Lib Dems promise rail investment, accept nuclear power but don't want a third runway

Major investment in rail including HS2 and acceptance of nuclear power provided safety concerns can be allayed were key policies in the Liberal Democrat manifesto launched on Thursday. But the party was still opposed to a new runway for the south east because of noise and air quality concerns, though it promised to “listen carefully” to the conclusions from the Airports Commission.

Lib Dems manifesto

Launching the manifesto party leader Nick Clegg said that no party would hold an outright majority after the General Election and the Lib Dems would  "add a heart to a Conservative government and add a brain to a Labour one" by preventing excessive spending cuts or borrowing.

 “Liberal Democrats are leading the renewal of Britain’s ageing infrastructure but we still have decades of under-investment to catch up on. We need better transport infrastructure, a modern railway system, and less congestion on our roads,” the manifesto said.

The party promised a 10 year rolling capital investment programme in infrastructure largely focused on rail – with no mention of specific road spending. The plans promised to

  • Develop a comprehensive plan to electrify the overwhelming majority of the UK rail network, reopen smaller stations, restore twin-track lines to major routes and proceed with HS2, as the first stage of a high-speed rail network to Scotland
  • Deliver improved Transport for the North 
  • Develop more modern, resilient links to and within the South West peninsula
  • Complete East-West rail, connecting up Oxford and Cambridge to kick start five new garden cities – of 10 promised as part of the intention to build 300,000 new homes.
  • Ensure London’s transport infrastructure is improved to withstand the pressure of population and economic growth.
  • Work to encourage further private sector investment in rail freight terminals and rail-connected distribution parks with a clear objective to shift more freight from road to rail. Planning laws would be changed to ensure new developments provide good freight access to retail, manufacturing and warehouse facilities.
  • Ensure airport infrastructure meets the needs of a modern and open economy, without allowing emissions from aviation to undermine the party’s goal of a zero-carbon Britain by 2050. The manifesto said: “We will carefully consider the conclusions of the Davies Review into runway capacity and develop a strategic airports policy for the whole of the UK in the light of those recommendations and advice from the Committee on Climate Change”.  But it went on “we remain opposed to any expansion of Heathrow, Stansted or Gatwick and any new airport in the Thames Estuary, because of local issues of air and noise pollution. We will ensure no net increase in runways across the UK.”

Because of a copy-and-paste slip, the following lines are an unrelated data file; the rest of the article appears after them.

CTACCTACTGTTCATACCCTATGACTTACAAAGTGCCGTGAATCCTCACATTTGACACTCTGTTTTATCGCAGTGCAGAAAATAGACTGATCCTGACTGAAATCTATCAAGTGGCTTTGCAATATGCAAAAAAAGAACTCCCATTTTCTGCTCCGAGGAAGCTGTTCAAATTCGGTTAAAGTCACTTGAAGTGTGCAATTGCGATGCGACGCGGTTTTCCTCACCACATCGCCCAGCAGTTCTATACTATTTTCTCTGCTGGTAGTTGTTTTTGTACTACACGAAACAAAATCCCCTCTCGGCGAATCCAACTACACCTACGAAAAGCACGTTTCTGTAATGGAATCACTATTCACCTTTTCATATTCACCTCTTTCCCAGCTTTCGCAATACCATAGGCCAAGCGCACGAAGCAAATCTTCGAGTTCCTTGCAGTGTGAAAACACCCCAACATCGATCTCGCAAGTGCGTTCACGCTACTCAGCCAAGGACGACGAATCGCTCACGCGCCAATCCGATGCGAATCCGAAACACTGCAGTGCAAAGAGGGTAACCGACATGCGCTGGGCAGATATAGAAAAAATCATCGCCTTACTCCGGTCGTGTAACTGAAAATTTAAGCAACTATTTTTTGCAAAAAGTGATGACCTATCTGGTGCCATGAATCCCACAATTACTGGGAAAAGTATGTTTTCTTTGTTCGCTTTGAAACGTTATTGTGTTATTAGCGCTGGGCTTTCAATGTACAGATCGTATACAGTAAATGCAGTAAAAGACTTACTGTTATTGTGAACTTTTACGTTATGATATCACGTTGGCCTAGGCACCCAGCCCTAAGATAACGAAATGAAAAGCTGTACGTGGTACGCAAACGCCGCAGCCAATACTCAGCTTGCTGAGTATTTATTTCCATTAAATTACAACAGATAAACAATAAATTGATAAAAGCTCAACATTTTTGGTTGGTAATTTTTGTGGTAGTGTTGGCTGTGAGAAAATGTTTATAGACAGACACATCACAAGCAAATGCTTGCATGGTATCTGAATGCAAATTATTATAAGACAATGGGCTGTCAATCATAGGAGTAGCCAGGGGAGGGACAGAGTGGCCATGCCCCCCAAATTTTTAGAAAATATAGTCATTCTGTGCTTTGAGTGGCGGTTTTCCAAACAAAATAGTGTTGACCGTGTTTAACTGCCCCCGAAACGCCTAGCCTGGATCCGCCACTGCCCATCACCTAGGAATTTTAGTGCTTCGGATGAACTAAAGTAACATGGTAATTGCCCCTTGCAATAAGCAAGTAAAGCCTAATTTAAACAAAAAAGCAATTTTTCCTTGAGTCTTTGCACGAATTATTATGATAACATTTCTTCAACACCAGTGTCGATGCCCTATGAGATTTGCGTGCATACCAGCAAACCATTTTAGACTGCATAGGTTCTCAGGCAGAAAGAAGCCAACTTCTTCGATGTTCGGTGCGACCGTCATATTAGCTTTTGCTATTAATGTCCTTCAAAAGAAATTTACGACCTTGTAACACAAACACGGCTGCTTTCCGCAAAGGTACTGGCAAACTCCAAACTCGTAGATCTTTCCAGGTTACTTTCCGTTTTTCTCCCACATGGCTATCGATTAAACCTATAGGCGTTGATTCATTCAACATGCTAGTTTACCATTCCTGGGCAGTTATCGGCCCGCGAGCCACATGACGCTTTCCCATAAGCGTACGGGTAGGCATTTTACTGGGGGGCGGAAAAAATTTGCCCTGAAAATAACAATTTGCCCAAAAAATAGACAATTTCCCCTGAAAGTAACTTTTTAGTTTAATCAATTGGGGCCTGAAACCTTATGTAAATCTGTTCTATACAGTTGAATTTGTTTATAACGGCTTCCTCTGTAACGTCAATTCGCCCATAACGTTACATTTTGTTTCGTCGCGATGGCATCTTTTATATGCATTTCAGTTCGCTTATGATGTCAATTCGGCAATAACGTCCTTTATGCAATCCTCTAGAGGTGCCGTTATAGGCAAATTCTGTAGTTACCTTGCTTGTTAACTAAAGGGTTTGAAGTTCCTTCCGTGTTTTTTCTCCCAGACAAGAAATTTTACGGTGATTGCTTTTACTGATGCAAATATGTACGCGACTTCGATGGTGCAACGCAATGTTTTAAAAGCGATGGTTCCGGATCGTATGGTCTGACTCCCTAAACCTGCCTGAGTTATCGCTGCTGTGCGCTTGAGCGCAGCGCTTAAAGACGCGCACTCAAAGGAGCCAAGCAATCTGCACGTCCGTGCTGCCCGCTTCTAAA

• Encourage councils to consider building trams and there would be support for a new generation of light rail and ultra-light rail schemes in towns and cities where local people want them.


Low Carbon

The Lib Dems placed great emphasis on low carbon in the manifesto promising to expand the green investment bank and set legally binding decarbonisation targets for electricity production along with a focus on offshore wind power and low carbon vehicles to drive economic growth.

They promised:

  • A Zero Carbon Britain Act to set a new legally binding target to bring net greenhouse gas emissions to zero by 2050.
  • To realise the full potential of the Green Investment Bank by increasing its capitalisation, expanding its remit, allowing it to raise funds independently and enabling it to issue green bonds.
  • Increase research and development and commercialisation support in four key low-carbon technologies where Britain could lead the world: tidal power, carbon capture and storage, energy storage and ultra-low emission vehicles.
  • To set a legally binding decarbonisation target range for 2030 for the power sector of 50–100g of CO2 per kWh, “which can largely be achieved by expansion of renewables, with an indicative target of 60% of electricity from renewable sources by 2030”.
  • Accept that new nuclear power stations can play a role in low-carbon electricity supply provided concerns about safety, disposal of waste and cost are adequately addressed and without public subsidy for new build.

They also pledged to establish a senior Cabinet Committee to coordinate action and bringing together officials in inter-departmental units on issues like air quality and resource management replicating the success of the Office for Budget Responsibility with an Office for Environmental Responsibility scrutinising the government’s efforts to meet its environmental targets.

Pledges on climate resilience investment and air quality controls were also included.

Commenting on the Lib Dems manisfesto Institution of Civil Engineers (ICE) director general, Nick Baveystock welcomed the clear connection made in the document between supporting infrastructure and growing a high skill, low carbon economy and highlighted that the Lib Dems "grasp the gravity of the UK’s energy situation - with some welcome ambitious decarbonisation targets - and the need to build our resilience".

“However, we would like to see plans for a longer term, overarching vision for UK infrastructure, and a mechanism that stands the vision above political meddling - this is something that must be tackled regardless of the outcome on 7 May," he added. "The delay and indecision on how to resolve the UK’s aviation hub capacity demonstrates why this is so important. We urge swift and bold action on the Davies Commission recommendations - paving the way for delivery and avoiding yet more uncertainty.”


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